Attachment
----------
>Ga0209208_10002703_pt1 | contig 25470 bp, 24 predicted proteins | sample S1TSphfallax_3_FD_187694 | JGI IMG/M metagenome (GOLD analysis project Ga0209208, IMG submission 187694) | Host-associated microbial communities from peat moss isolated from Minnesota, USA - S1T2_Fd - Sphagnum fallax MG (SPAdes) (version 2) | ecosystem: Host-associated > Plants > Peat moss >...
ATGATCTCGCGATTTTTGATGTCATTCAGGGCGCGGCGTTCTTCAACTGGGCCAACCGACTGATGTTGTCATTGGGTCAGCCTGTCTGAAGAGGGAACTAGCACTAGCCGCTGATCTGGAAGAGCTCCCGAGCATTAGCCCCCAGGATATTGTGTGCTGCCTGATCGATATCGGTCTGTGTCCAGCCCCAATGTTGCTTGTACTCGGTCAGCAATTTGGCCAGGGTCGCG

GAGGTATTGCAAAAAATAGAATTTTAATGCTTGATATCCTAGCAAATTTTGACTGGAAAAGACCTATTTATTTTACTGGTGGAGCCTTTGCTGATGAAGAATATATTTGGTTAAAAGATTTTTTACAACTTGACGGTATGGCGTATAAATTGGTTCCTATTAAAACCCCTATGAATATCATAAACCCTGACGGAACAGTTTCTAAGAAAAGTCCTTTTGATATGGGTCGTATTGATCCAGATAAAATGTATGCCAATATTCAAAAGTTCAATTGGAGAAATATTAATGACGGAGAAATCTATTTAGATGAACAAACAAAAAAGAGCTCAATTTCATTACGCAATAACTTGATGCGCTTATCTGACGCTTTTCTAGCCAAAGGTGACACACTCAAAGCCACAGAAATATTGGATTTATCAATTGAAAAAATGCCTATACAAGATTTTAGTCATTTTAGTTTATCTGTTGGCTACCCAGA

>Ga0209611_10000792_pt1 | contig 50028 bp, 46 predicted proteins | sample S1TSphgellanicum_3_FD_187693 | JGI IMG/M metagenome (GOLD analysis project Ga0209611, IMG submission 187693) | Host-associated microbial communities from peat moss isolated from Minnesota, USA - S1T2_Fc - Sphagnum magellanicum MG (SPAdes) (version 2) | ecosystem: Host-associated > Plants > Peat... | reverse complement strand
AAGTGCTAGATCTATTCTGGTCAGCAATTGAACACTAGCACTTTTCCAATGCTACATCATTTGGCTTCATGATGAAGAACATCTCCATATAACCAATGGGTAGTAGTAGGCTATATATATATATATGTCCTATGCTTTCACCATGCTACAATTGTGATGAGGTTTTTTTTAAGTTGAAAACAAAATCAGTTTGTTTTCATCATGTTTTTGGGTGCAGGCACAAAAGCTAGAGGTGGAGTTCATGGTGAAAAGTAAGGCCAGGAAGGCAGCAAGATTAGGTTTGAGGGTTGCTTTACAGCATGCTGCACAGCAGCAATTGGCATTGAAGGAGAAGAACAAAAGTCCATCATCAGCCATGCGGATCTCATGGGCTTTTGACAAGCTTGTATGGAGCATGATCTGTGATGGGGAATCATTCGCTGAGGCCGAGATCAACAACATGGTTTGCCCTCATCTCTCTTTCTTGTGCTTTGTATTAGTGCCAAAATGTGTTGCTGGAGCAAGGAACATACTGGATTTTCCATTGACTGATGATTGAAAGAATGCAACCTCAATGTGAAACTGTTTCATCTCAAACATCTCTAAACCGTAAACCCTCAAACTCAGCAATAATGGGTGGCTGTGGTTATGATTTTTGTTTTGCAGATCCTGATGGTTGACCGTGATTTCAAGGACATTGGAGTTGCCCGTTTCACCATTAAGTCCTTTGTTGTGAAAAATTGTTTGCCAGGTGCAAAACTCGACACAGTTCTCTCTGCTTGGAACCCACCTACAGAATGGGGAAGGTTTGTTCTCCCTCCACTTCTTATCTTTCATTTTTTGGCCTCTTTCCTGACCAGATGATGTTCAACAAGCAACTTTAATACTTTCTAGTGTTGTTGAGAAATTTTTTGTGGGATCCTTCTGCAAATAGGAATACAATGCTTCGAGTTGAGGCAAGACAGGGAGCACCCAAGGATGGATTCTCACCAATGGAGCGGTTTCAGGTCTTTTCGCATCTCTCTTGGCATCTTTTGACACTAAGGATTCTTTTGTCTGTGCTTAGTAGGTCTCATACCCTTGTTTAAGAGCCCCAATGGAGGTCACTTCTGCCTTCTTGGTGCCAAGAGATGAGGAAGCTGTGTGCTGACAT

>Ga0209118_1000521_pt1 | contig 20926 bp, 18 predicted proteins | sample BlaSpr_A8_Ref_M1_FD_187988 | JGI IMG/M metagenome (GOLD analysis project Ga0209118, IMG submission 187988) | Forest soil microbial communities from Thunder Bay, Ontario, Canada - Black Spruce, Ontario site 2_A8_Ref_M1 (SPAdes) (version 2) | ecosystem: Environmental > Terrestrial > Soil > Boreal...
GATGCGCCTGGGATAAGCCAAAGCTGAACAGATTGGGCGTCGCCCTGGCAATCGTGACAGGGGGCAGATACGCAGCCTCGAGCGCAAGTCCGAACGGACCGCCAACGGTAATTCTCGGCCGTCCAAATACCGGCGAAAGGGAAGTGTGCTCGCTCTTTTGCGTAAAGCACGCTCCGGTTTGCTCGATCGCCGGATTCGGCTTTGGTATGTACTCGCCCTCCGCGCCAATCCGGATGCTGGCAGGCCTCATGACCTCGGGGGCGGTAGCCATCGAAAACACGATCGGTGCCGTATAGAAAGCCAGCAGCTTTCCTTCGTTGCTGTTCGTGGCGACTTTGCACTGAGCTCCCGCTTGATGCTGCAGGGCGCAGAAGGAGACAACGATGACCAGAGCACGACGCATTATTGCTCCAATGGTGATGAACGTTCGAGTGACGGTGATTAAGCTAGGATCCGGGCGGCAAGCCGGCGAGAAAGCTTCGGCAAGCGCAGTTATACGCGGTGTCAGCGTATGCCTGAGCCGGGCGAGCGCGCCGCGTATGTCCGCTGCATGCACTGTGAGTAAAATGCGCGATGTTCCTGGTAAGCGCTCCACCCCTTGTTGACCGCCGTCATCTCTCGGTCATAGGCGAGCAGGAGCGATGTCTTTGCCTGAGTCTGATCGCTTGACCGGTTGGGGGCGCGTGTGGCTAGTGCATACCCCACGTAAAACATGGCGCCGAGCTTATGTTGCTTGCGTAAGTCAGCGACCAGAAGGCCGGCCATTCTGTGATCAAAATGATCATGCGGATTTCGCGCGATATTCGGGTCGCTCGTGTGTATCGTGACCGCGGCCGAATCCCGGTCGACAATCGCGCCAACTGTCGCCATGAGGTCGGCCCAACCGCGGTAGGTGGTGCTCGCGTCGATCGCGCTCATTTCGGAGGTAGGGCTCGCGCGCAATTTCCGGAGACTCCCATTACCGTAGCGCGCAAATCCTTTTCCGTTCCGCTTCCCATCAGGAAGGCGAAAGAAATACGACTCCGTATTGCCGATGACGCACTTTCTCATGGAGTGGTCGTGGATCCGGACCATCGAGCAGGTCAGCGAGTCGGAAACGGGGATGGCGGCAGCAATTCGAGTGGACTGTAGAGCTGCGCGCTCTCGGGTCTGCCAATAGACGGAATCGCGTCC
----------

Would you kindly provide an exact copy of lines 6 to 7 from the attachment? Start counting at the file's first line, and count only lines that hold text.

>Ga0209118_1000521_pt1 | contig 20926 bp, 18 predicted proteins | sample BlaSpr_A8_Ref_M1_FD_187988 | JGI IMG/M metagenome (GOLD analysis project Ga0209118, IMG submission 187988) | Forest soil microbial communities from Thunder Bay, Ontario, Canada - Black Spruce, Ontario site 2_A8_Ref_M1 (SPAdes) (version 2) | ecosystem: Environmental > Terrestrial > Soil > Boreal...
GATGCGCCTGGGATAAGCCAAAGCTGAACAGATTGGGCGTCGCCCTGGCAATCGTGACAGGGGGCAGATACGCAGCCTCGAGCGCAAGTCCGAACGGACCGCCAACGGTAATTCTCGGCCGTCCAAATACCGGCGAAAGGGAAGTGTGCTCGCTCTTTTGCGTAAAGCACGCTCCGGTTTGCTCGATCGCCGGATTCGGCTTTGGTATGTACTCGCCCTCCGCGCCAATCCGGATGCTGGCAGGCCTCATGACCTCGGGGGCGGTAGCCATCGAAAACACGATCGGTGCCGTATAGAAAGCCAGCAGCTTTCCTTCGTTGCTGTTCGTGGCGACTTTGCACTGAGCTCCCGCTTGATGCTGCAGGGCGCAGAAGGAGACAACGATGACCAGAGCACGACGCATTATTGCTCCAATGGTGATGAACGTTCGAGTGACGGTGATTAAGCTAGGATCCGGGCGGCAAGCCGGCGAGAAAGCTTCGGCAAGCGCAGTTATACGCGGTGTCAGCGTATGCCTGAGCCGGGCGAGCGCGCCGCGTATGTCCGCTGCATGCACTGTGAGTAAAATGCGCGATGTTCCTGGTAAGCGCTCCACCCCTTGTTGACCGCCGTCATCTCTCGGTCATAGGCGAGCAGGAGCGATGTCTTTGCCTGAGTCTGATCGCTTGACCGGTTGGGGGCGCGTGTGGCTAGTGCATACCCCACGTAAAACATGGCGCCGAGCTTATGTTGCTTGCGTAAGTCAGCGACCAGAAGGCCGGCCATTCTGTGATCAAAATGATCATGCGGATTTCGCGCGATATTCGGGTCGCTCGTGTGTATCGTGACCGCGGCCGAATCCCGGTCGACAATCGCGCCAACTGTCGCCATGAGGTCGGCCCAACCGCGGTAGGTGGTGCTCGCGTCGATCGCGCTCATTTCGGAGGTAGGGCTCGCGCGCAATTTCCGGAGACTCCCATTACCGTAGCGCGCAAATCCTTTTCCGTTCCGCTTCCCATCAGGAAGGCGAAAGAAATACGACTCCGTATTGCCGATGACGCACTTTCTCATGGAGTGGTCGTGGATCCGGACCATCGAGCAGGTCAGCGAGTCGGAAACGGGGATGGCGGCAGCAATTCGAGTGGACTGTAGAGCTGCGCGCTCTCGGGTCTGCCAATAGACGGAATCGCGTCC